For most types of buildings, lever-handle locksets are standard equipment, but some existing buildings may be equipped with knobs. Are knobs acceptable by code in existing health care facilities?
The answer to this “quick question” is multifaceted, so I’ll break it down. Here goes…
There are two accessibility standards that are widely used in the US – ICC A117.1-Accessible and Usable Buildings and Facilities and the 2010 ADA Standards for Accessible Design. According to these standards, operable hardware installed on doors that are part of an accessible route is required to be operable without tight grasping, pinching, or twisting of the wrist. Knobs typically require tight grasping, pinching, and/or twisting of the wrist, and therefore they do not meet these requirements. The next question is…are health care facilities required to comply with the requirements of these accessibility standards?
The International Building Code (IBC) includes the no-tight-grasping/pinching/twisting requirement for doors that are required by to be accessible per Chapter 11. The 2015 edition of the IBC requires almost all types of buildings and facilities to meet the requirements of ICC A117.1, with 14 exceptions.* Although some of these exceptions could apply to a specific area within a hospital (for example, a walk-in cooler), the exceptions do not exempt health care facilities in general. Therefore, a building that was built in accordance with the requirements of the IBC would require hardware that can be operated without tight grasping/pinching/twisting (and would not have knobs). But what about existing buildings that were built prior to the IBC, or in jurisdictions where the IBC has not been adopted?
For questions related to existing health care facilities, I would typically turn to the 2012 edition of NFPA 101 – Life Safety Code, because that is the code currently adopted by CMS** and used by accrediting organizations like the Joint Commission. NFPA 101 references ICC A117.1 in Chapter 2 – Referenced Publications, so at first glance it may appear that NFPA 101 requires door hardware to comply with ICC A117.1. BUT…it’s important to note that the inclusion of a particular standard in a model code’s list of referenced standards does not necessarily mean that every part of the standard applies.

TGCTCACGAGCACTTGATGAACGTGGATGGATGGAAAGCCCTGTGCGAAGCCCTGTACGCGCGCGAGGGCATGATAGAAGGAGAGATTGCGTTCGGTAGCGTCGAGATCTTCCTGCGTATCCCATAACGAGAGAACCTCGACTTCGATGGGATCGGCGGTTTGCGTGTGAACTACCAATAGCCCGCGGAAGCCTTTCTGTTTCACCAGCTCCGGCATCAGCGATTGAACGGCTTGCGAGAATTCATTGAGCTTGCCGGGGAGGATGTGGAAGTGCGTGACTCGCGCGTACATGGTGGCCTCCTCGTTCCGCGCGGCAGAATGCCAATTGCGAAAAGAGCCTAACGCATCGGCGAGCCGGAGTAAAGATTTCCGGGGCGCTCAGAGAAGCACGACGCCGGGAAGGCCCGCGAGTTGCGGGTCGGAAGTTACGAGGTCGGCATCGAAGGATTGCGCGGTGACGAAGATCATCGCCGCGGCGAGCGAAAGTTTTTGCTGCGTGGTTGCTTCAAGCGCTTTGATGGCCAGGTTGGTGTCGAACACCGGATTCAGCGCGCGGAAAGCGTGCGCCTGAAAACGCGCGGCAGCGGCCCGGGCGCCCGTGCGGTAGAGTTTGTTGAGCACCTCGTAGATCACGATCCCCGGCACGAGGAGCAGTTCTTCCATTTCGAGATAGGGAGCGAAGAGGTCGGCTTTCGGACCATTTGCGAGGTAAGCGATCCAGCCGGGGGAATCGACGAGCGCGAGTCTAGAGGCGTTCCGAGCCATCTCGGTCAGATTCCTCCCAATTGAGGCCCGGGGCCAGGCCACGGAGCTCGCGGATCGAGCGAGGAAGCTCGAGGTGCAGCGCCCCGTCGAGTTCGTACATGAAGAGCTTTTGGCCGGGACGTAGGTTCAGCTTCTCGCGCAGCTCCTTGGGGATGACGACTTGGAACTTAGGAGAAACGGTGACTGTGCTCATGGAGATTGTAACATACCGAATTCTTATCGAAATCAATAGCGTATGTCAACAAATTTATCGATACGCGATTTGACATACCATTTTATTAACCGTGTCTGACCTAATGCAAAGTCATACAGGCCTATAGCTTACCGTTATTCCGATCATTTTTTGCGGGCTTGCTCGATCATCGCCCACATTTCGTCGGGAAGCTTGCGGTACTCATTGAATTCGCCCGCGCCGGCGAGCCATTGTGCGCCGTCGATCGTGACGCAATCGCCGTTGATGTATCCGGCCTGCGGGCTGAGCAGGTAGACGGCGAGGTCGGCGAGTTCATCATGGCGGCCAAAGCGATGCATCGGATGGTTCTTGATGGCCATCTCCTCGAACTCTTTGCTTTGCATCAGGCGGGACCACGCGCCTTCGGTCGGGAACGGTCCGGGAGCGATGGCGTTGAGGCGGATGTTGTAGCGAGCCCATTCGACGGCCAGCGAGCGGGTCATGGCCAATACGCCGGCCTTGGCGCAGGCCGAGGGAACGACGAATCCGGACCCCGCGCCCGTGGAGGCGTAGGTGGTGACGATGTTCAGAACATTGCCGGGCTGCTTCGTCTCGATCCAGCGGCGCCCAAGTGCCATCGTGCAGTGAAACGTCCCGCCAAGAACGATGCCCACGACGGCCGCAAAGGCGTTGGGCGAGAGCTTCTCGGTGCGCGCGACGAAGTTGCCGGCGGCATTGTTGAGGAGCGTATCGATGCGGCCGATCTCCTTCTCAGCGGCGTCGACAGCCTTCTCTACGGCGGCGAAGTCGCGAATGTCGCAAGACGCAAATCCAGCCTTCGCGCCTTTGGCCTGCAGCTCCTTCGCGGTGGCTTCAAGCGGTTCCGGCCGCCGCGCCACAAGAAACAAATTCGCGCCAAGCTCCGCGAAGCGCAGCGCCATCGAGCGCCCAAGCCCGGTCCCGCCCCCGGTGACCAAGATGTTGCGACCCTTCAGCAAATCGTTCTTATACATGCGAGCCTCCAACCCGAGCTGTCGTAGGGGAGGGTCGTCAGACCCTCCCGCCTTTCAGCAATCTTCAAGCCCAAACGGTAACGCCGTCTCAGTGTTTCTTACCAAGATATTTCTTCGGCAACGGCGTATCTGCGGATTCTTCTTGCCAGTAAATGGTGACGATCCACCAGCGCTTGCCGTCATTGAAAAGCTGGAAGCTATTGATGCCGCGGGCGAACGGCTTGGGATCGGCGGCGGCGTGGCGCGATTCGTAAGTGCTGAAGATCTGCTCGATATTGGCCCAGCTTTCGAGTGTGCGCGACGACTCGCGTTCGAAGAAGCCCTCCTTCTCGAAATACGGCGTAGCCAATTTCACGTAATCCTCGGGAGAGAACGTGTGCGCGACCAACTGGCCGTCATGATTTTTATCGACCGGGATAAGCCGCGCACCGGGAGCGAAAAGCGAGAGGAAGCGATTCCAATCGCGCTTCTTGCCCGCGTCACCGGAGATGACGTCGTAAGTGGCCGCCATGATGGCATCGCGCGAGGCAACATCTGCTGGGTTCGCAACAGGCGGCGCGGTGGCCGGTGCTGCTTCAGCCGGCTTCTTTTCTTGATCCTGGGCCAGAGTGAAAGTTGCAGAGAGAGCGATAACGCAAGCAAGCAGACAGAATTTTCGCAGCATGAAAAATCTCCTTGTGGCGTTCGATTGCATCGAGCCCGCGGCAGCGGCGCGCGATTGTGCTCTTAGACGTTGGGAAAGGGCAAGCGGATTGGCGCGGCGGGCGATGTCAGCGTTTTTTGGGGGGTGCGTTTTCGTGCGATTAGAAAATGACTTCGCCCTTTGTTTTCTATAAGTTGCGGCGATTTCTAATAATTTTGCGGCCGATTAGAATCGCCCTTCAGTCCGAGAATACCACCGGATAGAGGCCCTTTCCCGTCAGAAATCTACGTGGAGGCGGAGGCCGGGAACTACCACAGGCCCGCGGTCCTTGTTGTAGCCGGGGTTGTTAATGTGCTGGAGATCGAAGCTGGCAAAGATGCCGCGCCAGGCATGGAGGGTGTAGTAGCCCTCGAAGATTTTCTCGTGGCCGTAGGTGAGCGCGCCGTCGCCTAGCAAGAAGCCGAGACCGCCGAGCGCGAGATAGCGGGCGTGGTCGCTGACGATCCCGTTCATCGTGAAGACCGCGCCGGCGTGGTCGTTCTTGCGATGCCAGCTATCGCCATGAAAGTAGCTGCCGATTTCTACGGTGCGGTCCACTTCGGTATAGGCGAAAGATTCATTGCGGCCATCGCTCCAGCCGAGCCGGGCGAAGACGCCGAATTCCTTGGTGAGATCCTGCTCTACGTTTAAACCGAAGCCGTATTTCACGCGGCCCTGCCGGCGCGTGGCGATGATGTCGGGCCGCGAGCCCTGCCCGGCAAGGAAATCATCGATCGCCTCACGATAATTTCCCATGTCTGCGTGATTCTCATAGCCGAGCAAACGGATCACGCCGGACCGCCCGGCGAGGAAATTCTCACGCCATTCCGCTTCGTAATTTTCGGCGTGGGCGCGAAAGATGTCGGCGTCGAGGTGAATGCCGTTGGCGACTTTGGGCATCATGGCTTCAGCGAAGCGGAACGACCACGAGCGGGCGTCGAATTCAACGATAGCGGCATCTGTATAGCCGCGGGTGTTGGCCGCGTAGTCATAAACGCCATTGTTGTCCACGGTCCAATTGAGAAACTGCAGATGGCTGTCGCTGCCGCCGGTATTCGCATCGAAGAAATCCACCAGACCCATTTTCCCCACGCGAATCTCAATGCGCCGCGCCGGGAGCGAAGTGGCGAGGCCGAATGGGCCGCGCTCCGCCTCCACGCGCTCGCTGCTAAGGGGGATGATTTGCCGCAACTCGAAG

For example, NFPA 101 references ICC A117.1 in several locations, but almost all of the references are related to signage, with a couple of references to two-way communication systems and stair nosings – these would have to comply with ICC A117.1. The code does define an accessible route as “a continuous unobstructed path that complies with this Code and ICC/ANSI A117.1,” but then exempts fully-sprinklered health care occupancies from the requirements for an accessible means of egress (“126.96.36.199.3 Accessible means of egress shall not be required in health care occupancies protected throughout by an approved, supervised automatic sprinkler system in accordance with Section 9.7.”). Although NFPA 101 does include a reference in Annex A to hardware that is operable without tight grasping/pinching/twisting (“The operating devices should be capable of being operated with one hand and should not require tight grasping, tight pinching, or twisting of the wrist to operate”), I don’t see a mandatory requirement in NFPA 101 that would prevent the use of knobs on existing health care facilities that are protected throughout by a sprinkler system.
BUT (another “but”)…what about the Americans with Disabilities Act (ADA)? This federal law does apply to most health care facilities, and the 2010 ADA Standards for Accessible Design do require operable hardware that requires no tight grasping/pinching/twisting. So my answer to this QQ is – if a health care facility is required to comply with the 2010 ADA Standards for Accessible Design, knobs would not be compliant. While the Joint Commission may not be addressing existing knobs and there may not be a team of “ADA inspectors” checking existing health care facilities for compliance, it’s possible that a facility could be cited for non-compliance with the ADA based on a complaint. Some existing knobs may pre-date the ADA requirements, but these facilities may be required to remove the barrier of non-compliant hardware if doing so is feasible, or to accommodate people with disabilities by alternative means.
Agree? Disagree? Had experience with this issue? Tell us!
* If you want more information on these 14 exceptions, I will write a separate post about that.
** CMS is the Center for Medicare and Medicaid Services.